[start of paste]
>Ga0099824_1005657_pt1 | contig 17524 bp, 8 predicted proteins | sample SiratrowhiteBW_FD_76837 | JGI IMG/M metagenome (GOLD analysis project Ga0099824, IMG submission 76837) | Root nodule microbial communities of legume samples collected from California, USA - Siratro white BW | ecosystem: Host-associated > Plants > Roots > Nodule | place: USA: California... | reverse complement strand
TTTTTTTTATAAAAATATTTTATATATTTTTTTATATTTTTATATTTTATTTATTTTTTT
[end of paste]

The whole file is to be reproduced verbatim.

>Ga0099824_1005657_pt1 | contig 17524 bp, 8 predicted proteins | sample SiratrowhiteBW_FD_76837 | JGI IMG/M metagenome (GOLD analysis project Ga0099824, IMG submission 76837) | Root nodule microbial communities of legume samples collected from California, USA - Siratro white BW | ecosystem: Host-associated > Plants > Roots > Nodule | place: USA: California... | reverse complement strand
TTTTTTTTATAAAAATATTTTATATATTTTTTTATATTTTTATATTTTATTTATTTTTTT